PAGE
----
Structure Your Merger Messages Wisely

In the wake of industry mergers, acquisitions, and affiliations, brokers and managers are faced with blending companies or incorporating new brand relationships.

August 1, 1998

How do you prepare your salespeople for a merger or an acquisition? Or, in the case of a franchise affiliation, what are the secrets to success when adding a new brand name?

The answer to both questions is clear and quick communication.

Share details with staff and the media. Don't assume you can keep a lid on the news until you're ready to share it.

When Bob Capes, REALTORS®, in Columbia, S.C., recently affiliated with Century 21, the local newspaper got wind of the story and was ready to break the news even though the brokers were halfway across the country.

They raced home and moved their press conference up to have control over how the announcement was made.

They were right to be concerned. Major change generates uncertainty, and if resulting questions aren't dealt with quickly, a company can be vulnerable to competitors' recruiting efforts or create consumer confusion.

When Arcadia, Calif.-based Dilbeck, REALTORS®, acquired another California company, James R. Gary and Co., and affiliated with the Better Homes and Gardens real estate network, Dilbeck's owners announced the plans with great hoopla.

The company then immediately scheduled one-on-one meetings with salespeople to answer questions and concerns about the franchise relationship and the merger. Activities were scheduled to allow staff to interact and visit one another's offices, and salespeople were given new marketing packages, business cards, and frequently asked questions.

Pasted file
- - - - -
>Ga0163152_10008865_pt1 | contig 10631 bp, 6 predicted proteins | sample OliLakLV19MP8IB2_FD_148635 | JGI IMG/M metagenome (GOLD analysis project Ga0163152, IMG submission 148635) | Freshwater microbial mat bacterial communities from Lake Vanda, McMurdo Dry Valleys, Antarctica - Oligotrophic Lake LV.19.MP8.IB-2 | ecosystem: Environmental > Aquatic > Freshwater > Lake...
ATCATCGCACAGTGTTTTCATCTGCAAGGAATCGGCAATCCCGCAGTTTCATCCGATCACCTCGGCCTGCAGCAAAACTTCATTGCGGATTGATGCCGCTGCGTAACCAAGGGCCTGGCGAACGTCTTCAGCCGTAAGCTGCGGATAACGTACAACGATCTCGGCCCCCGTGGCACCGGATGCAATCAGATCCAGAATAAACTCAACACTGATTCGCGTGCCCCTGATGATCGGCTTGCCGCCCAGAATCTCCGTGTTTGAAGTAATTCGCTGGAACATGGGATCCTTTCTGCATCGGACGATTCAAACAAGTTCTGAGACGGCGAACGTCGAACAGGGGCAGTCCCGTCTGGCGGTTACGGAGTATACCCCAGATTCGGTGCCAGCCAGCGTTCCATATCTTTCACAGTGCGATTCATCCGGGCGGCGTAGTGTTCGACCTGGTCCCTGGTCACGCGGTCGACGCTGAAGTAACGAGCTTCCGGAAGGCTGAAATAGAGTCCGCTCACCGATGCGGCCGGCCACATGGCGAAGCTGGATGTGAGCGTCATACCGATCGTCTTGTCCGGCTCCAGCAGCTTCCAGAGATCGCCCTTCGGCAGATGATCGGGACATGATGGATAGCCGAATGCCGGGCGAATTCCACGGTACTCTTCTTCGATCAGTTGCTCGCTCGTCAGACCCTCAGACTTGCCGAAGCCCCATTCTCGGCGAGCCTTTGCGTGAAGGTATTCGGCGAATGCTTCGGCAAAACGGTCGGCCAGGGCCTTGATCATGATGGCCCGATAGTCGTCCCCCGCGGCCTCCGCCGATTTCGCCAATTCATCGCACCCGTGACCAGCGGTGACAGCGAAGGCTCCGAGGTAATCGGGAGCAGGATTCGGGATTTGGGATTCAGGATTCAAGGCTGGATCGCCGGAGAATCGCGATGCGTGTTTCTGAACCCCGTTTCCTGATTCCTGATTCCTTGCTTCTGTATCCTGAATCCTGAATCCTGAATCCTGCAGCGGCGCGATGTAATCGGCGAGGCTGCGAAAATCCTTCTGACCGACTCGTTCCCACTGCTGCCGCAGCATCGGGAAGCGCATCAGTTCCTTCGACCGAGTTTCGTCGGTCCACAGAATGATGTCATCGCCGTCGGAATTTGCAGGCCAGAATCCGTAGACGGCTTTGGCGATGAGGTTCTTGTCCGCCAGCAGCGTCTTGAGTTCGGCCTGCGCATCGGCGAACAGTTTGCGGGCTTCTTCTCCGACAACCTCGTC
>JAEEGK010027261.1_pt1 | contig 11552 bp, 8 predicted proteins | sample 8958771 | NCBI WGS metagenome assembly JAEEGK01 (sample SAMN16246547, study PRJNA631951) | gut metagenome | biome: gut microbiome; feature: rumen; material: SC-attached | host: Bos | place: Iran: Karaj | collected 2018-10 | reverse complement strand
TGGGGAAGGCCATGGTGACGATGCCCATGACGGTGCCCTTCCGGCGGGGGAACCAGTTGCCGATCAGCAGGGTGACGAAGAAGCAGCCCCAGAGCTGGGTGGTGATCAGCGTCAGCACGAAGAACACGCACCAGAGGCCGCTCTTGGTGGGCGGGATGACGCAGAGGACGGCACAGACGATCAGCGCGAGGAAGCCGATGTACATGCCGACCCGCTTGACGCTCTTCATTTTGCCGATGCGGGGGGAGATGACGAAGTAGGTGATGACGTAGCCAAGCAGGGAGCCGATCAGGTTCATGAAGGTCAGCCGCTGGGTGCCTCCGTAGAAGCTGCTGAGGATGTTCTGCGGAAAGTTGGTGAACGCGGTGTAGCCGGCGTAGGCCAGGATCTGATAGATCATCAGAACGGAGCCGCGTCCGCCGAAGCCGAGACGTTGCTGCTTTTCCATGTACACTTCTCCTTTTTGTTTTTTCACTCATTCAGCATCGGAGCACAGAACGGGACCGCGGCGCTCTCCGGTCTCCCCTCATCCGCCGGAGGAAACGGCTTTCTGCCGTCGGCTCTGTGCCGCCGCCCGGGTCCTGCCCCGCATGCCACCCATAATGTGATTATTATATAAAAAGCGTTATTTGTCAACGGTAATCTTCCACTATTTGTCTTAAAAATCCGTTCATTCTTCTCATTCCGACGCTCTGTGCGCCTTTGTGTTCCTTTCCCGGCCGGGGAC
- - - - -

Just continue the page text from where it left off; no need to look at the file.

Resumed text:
If your company is too large for one-on-one meetings, hold group sessions, but be sure top management delivers the message. That ensures that your announcement is positioned clearly and reassures all that they’re important in the new venture.

Communicate with consumers as well. Both Dilbeck, REALTORS®--Better Homes and Gardens and Century 21-Bob Capes, REALTORS®, implemented major advertising programs. Dilbeck ran a monthlong campaign involving more than 1,000 cable television commercials, newspaper ads, and a direct mail campaign to salespeople and consumers. Capes' advertising blitz included billboards and media spots.

Both believe their transitions were successful because of their efforts to keep information flowing.

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